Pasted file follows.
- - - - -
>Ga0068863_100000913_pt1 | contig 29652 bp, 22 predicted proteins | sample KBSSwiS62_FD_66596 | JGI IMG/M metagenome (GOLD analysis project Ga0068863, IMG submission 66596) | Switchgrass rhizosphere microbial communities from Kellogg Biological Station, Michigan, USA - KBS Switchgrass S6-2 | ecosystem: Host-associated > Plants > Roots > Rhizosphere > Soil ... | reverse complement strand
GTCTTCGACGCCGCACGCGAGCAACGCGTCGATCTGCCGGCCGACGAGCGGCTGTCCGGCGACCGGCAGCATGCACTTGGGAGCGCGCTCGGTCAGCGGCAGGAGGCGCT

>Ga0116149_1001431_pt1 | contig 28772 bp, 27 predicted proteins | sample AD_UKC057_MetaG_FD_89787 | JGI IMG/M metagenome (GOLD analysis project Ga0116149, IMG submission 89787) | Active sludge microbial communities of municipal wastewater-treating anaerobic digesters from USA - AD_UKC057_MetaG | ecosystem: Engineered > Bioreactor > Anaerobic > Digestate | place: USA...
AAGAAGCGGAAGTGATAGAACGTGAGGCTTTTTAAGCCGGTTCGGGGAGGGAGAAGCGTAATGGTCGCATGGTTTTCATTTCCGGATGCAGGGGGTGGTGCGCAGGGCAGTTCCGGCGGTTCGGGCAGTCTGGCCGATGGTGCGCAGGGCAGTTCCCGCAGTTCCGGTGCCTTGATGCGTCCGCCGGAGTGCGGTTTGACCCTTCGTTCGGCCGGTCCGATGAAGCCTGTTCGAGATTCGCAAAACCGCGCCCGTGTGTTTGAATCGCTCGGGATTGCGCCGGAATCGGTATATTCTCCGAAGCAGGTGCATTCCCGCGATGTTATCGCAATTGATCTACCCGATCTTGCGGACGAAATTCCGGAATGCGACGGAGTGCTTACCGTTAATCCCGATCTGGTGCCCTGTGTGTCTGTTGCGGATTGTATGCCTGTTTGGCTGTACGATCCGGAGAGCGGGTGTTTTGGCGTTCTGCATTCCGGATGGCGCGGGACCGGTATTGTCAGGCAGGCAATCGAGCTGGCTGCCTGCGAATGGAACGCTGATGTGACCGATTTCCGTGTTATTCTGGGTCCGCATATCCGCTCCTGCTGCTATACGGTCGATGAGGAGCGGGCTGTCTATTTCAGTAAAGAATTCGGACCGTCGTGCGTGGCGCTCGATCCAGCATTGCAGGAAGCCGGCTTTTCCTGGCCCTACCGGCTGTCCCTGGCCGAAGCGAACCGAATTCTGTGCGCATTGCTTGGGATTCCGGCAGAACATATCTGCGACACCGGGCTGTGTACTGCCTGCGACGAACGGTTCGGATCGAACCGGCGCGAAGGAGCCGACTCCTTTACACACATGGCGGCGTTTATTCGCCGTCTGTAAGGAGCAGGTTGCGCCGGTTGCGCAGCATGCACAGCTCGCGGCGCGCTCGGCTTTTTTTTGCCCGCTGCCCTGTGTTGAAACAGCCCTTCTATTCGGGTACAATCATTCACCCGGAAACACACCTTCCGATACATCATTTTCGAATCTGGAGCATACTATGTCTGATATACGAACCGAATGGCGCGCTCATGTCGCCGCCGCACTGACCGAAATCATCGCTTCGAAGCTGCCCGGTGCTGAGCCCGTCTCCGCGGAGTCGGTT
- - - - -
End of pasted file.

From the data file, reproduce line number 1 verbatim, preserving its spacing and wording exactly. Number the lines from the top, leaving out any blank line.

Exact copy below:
>Ga0068863_100000913_pt1 | contig 29652 bp, 22 predicted proteins | sample KBSSwiS62_FD_66596 | JGI IMG/M metagenome (GOLD analysis project Ga0068863, IMG submission 66596) | Switchgrass rhizosphere microbial communities from Kellogg Biological Station, Michigan, USA - KBS Switchgrass S6-2 | ecosystem: Host-associated > Plants > Roots > Rhizosphere > Soil ... | reverse complement strand